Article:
Tullian Tchividjian gives a good answer. The entire post is here.
You see, when we separate people according to something as trivial as musical preferences, we evidence a fundamental failure to comprehend the heart of the gospel. We’re not only feeding toxic tribalism; we’re also saying the gospel can’t successfully bring these two different groups together. It’s a declaration of doubt about the unifying power of God’s gospel. Generational appeal in worship is an admission that the gospel is powerless to join together what man has separated.
In Paul’s day the world was rigidly divided between Jew and Gentile, slave and free, male and female. Those walls of separation were thick, and the groups on each side were hostile. But that didn’t stop Paul from boldly proclaiming God’s intention to establish a new community—the church—that not only included all these but also allowed them to enjoy deeply interdependent relationships. As Paul argued for the Gentiles’ place in God’s redemptive plan, he said, “There is no distinction between Jew and Greek; for the same Lord is Lord of all, abounding in riches for all who call upon him” (Romans 10:12). As Paul decried certain Jewish leaders for teaching that the sign of circumcision was a condition for justification, he wrote, “There is neither Jew nor Greek, there is neither slave nor free man, there is neither male nor female; for you are all one in Christ Jesus” (Galatians 3:28). And when he addressed class distinctions threatening to divide the church, he asserted our newness in Christ, in which “there is no distinction between Greek and Jew, circumcised and uncircumcised, barbarian, Scythian, slave and freeman, but Christ is all, and in all” (Colossians 3:11). If he were writing to the 21st Century church you could almost hear him say, “There is neither ‘traditional’ nor ‘contemporary’ worship; for you are all one in Christ Jesus.”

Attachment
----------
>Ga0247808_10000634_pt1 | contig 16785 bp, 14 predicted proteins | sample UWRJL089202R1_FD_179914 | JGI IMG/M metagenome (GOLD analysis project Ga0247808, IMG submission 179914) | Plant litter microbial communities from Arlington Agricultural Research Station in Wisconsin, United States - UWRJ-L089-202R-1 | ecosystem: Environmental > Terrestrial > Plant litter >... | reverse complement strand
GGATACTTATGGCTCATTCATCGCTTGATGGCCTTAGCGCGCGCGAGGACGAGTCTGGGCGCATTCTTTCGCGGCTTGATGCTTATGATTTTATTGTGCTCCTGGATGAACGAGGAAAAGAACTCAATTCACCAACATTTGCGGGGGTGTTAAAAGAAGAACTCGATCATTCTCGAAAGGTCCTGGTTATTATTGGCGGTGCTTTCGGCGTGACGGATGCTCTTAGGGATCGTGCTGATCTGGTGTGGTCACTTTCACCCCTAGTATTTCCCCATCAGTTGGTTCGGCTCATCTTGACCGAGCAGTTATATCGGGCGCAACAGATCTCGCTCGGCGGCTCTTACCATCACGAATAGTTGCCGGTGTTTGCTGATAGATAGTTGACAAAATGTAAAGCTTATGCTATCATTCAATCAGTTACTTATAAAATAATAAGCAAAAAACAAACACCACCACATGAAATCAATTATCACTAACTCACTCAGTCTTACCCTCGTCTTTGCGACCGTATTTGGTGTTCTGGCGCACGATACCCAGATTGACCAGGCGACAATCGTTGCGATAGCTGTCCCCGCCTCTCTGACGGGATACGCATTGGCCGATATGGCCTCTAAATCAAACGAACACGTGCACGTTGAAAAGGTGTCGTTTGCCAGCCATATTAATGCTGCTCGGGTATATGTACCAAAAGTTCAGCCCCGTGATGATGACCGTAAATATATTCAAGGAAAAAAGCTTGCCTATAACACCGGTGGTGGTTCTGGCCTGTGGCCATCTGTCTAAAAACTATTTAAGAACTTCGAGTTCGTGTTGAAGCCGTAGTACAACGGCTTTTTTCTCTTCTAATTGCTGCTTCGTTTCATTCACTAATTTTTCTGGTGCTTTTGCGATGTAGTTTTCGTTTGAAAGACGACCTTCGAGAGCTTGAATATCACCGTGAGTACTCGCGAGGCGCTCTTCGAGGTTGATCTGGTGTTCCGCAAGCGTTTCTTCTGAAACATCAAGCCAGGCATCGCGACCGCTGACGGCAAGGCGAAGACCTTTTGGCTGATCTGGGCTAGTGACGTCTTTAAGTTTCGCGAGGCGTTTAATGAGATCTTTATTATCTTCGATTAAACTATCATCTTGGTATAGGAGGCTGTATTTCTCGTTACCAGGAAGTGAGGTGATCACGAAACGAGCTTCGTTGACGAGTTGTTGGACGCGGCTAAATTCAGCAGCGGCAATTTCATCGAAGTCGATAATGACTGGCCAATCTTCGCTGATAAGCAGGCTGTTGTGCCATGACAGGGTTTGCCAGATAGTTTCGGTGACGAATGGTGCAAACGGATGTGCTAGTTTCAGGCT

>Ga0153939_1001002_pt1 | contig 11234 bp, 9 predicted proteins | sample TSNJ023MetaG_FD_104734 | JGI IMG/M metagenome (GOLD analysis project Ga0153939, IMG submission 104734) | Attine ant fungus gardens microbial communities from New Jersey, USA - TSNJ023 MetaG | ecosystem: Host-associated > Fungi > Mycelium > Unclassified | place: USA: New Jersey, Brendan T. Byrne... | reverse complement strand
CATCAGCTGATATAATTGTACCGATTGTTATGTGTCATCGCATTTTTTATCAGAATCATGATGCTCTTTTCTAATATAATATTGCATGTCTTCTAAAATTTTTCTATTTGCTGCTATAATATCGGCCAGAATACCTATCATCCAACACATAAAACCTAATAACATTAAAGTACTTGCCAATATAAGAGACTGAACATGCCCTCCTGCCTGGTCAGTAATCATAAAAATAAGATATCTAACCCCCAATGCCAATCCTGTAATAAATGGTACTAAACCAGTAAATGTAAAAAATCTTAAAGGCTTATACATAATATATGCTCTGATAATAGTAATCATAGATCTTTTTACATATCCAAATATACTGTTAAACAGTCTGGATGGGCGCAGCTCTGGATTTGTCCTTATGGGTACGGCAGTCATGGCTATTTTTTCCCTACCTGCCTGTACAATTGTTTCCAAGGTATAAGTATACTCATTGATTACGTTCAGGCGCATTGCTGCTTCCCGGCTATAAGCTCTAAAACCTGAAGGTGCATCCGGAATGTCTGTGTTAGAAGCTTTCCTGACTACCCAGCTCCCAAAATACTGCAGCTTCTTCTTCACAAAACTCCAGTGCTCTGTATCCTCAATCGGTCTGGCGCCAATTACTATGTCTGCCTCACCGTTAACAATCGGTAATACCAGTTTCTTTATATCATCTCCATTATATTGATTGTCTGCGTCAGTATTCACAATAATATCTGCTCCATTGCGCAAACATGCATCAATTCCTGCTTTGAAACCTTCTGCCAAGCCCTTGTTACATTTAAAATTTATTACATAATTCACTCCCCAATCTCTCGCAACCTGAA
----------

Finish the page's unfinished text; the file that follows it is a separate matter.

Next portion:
The primary reason, though, that stylistic segregation in worship shrinks our souls is because it prevents us from knowing God deeply. The only way to know him deeply is to have many different types of Christian people in your life, since each person will help to reveal a part of God that you can’t see by yourself. This means the great tragedy of segregation isn’t so much that we see less of each other but that in separating from each other we see less of God. All of us need other lights than our own to see more of his myriad facets.
So, we miss out on some great things God intends for us to enjoy when we separate in worship according to musical tastes. The idea to do this comes, not from the Bible, but from American consumerism and we adopt this practice to our own peril.
As my friend Steven Phillips rightly says, we ought to use the best music, prayers, and traditions of our Christian past, so that our worship is guided and enriched by our fathers in the faith. In doing this we demonstrate that our Christian faith reaches back thousands of years. And we ought also to use the best new songs and styles – to “sing a new song to the Lord” as the Psalms say – so that we can demonstrate that the grace of God is ever new. God’s saving power is available now, in the present day, to all who call on Him in faith.
By musically blending things in this way we exercise love toward those who resonate with different musical tastes than us. We recognize that our worship service is a shared time and a shared space, so that if a particular song or style doesn’t inspire us, we can still look across the sanctuary and give thanks from our hearts for the diversity of people who are here. The gospel of Jesus Christ invites us to look across the aisle and say, “Though this song or style may not appeal to me, I see that God is using it to move you. I love you in Christ and I’m glad you’re here.”